New members on Instagram will be asked to provide their date of birth when setting up an account as the platform plans to make its platform more age appropriate.
The photo-sharing app sets its age limit to 13- people registering must be at least 13. Asking for people’s age might help the company ads targeting. However, Instagram says this is not the case.
“Asking for this information will help prevent underage people from joining Instagram, help us keep young people safer and enable more age-appropriate experiences overall,” the company emphasised in a blog post.
Instagram said it hopes to make the platform have a better experience with the new settings. With the new information, underaged users will not see advertisements for gambling, alcohol, birth control and other kinds of advertisement being displayed to children. It said it will encourage younger users to switch on more privacy settings in the coming week.
“Understanding how old people are is quite important to the work we’re doing, not only to create age-appropriate experiences but to live up to our longstanding rule to not allow access to young people,” the photo-sharing app said.
Facebook said existing member will not be currently asked to provide their age as that might seem intrusive and neither will they be asked to verify the date of birth given in the information they had previously provided.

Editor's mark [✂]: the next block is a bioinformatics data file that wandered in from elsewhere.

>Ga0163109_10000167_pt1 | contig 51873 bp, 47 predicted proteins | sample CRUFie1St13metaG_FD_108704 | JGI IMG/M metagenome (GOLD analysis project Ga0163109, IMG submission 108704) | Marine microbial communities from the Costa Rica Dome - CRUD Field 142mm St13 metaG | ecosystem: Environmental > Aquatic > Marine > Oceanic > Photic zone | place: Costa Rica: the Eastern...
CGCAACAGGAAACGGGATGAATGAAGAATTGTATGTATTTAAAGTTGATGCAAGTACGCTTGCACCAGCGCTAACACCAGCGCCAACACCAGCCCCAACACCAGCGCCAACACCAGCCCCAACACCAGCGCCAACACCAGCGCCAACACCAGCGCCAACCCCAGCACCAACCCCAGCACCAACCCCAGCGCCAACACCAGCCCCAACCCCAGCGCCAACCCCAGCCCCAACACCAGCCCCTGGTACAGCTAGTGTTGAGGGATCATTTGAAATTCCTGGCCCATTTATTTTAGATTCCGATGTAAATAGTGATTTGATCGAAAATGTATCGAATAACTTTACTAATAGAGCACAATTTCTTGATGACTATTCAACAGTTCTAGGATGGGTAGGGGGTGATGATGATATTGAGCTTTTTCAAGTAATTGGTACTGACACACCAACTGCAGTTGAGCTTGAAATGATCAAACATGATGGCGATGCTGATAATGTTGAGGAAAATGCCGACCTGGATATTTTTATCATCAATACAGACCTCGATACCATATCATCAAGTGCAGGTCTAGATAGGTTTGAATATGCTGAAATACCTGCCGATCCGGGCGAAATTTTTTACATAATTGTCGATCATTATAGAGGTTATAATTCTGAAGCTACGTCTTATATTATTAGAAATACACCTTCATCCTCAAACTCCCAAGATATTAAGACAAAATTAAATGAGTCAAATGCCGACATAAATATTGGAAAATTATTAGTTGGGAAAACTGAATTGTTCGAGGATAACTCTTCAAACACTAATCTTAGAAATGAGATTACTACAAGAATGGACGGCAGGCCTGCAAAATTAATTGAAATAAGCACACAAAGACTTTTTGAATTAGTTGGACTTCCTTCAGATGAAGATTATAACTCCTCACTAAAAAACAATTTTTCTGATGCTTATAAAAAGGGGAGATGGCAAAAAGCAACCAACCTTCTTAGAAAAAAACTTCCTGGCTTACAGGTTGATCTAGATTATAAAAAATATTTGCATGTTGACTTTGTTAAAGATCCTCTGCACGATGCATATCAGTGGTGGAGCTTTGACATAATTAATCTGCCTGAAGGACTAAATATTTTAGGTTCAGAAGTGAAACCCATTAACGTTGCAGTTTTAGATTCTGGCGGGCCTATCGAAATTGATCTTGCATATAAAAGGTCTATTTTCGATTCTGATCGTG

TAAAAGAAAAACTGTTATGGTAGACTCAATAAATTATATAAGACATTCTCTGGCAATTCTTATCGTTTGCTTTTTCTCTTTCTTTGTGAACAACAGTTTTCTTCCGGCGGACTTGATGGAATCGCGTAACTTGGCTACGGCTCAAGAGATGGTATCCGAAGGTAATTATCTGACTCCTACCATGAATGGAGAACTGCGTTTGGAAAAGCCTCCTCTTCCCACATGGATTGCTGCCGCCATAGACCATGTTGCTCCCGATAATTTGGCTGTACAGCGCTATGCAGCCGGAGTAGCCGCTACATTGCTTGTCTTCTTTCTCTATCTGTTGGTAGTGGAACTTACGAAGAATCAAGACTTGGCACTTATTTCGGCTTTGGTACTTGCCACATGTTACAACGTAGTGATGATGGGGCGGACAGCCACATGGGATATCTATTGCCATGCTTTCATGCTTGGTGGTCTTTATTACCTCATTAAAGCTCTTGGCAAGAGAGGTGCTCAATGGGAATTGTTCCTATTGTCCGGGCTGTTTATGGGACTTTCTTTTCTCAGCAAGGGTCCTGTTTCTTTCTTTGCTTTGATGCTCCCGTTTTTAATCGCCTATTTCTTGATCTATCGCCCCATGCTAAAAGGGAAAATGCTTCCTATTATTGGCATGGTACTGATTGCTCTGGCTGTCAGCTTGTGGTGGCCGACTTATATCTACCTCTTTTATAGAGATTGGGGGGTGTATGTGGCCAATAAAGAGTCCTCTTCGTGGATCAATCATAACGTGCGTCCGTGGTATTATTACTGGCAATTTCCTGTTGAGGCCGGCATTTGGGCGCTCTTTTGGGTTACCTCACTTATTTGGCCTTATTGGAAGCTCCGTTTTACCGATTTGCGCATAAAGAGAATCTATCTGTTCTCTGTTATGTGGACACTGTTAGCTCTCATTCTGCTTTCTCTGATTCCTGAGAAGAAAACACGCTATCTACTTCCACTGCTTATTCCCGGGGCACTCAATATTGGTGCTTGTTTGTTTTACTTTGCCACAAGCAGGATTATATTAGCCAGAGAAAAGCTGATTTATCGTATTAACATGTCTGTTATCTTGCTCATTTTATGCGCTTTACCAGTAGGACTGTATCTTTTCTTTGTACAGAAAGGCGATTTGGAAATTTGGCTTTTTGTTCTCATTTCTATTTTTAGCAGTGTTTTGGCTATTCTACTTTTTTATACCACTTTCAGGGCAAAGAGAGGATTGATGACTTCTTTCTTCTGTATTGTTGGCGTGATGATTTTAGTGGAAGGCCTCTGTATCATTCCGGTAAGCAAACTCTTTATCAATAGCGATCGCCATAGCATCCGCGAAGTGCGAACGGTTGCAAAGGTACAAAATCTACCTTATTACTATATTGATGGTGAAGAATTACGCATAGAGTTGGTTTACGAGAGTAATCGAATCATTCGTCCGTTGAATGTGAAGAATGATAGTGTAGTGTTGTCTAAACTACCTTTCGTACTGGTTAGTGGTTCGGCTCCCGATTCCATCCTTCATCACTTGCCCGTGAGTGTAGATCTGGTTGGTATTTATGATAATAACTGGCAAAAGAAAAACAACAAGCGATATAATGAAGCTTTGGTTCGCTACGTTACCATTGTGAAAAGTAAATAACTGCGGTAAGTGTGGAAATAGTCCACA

Nevertheless, the child protection charity NSPCC criticised the plan saying that the ne development does not in any way protect children from inappropriate content.
“Asking users to provide an unverifiable date of birth will do nothing in practice to protect children from harmful or age-inappropriate content…Forthcoming regulation will force platforms to go further and will require them to take steps in proactively apply additional protections to children’ accounts by default,” the child protection organisation said with an emphasis that social networks should work towards ensuring safety for kids on their platforms especially for kids.
Age verification is obviously not the way to go. Many people on social media lie about their ages. It’s quite easy to fake a name, a face, an age. Just anything. Requesting new users to include an age, changes nothing. A 12-year-old could claim to be 40. How does the platform hope to find out to protect them?
“We understand not everyone will share their actual age. How best to collect and verify the age of people who use online services that the whole industry is exploring and we are committed to continuing to wok with industry and governments to find the best solutions,” Facebook said.
There are many underaged children on both platforms. While Instagram is thinking the best way to keep its platform safe is to demand a date of birth as a child protection initiative, it has no way to verify that the users are telling the truth.